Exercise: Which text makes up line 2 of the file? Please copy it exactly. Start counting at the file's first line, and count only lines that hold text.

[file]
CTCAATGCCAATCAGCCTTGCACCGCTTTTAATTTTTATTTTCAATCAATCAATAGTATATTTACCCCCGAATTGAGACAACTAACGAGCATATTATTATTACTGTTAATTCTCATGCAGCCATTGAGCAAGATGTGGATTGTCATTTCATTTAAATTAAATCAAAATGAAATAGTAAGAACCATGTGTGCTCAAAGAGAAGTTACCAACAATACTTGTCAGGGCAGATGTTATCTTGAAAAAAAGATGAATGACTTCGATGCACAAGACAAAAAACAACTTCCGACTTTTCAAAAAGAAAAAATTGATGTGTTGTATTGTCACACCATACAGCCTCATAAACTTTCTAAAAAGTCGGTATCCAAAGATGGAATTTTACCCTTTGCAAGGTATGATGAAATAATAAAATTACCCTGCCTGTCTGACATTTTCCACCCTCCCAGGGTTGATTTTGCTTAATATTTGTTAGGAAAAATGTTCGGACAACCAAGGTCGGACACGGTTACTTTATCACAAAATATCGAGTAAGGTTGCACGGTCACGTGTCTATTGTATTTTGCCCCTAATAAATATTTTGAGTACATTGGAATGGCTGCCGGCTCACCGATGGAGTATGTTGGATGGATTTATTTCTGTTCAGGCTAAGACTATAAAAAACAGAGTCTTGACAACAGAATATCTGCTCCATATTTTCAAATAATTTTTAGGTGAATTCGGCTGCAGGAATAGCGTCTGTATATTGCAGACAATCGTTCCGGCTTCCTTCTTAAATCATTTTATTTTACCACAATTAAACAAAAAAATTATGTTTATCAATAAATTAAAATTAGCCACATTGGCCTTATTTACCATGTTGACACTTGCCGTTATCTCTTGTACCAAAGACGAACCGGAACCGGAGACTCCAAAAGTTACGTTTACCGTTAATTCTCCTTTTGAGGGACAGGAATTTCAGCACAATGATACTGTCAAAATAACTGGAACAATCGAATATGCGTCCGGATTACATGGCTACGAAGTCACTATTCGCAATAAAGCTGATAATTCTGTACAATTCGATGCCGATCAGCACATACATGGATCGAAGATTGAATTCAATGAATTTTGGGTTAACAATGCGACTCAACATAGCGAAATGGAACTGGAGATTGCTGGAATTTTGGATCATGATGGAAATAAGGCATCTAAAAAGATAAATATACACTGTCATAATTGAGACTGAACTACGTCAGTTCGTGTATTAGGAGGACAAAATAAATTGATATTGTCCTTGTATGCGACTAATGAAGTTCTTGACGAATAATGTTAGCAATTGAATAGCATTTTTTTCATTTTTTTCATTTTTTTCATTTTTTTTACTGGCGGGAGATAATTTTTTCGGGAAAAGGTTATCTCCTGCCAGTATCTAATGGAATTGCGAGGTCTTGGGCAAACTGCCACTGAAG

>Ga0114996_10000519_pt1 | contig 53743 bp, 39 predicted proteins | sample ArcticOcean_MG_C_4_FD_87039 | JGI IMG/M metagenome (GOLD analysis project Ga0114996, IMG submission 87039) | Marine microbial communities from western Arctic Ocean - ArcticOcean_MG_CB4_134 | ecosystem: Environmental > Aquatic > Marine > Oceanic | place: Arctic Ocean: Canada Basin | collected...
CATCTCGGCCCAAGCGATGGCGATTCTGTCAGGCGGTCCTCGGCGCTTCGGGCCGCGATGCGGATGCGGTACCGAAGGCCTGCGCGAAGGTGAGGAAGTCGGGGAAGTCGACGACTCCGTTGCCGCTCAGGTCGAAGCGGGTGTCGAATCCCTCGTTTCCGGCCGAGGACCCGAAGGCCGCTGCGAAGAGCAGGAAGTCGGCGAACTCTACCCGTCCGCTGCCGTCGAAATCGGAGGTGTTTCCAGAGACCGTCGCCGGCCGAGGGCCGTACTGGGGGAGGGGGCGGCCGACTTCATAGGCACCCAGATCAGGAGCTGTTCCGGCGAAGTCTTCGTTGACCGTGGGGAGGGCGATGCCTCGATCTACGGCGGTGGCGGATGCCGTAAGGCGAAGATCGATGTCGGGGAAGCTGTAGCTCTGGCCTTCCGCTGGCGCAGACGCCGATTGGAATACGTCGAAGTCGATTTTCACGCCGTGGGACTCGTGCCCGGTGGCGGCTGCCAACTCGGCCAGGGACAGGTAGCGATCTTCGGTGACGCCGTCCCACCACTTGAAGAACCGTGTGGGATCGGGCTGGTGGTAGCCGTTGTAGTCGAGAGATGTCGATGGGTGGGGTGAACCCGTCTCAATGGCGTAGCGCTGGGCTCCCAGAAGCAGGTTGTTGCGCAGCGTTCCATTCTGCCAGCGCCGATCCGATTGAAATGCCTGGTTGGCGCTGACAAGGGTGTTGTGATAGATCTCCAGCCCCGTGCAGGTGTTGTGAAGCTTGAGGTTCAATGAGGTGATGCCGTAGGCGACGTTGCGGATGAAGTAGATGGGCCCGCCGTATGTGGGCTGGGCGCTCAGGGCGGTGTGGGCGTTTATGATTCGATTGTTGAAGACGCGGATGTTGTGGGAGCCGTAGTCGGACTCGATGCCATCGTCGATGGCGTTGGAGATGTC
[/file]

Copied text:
>Ga0114996_10000519_pt1 | contig 53743 bp, 39 predicted proteins | sample ArcticOcean_MG_C_4_FD_87039 | JGI IMG/M metagenome (GOLD analysis project Ga0114996, IMG submission 87039) | Marine microbial communities from western Arctic Ocean - ArcticOcean_MG_CB4_134 | ecosystem: Environmental > Aquatic > Marine > Oceanic | place: Arctic Ocean: Canada Basin | collected...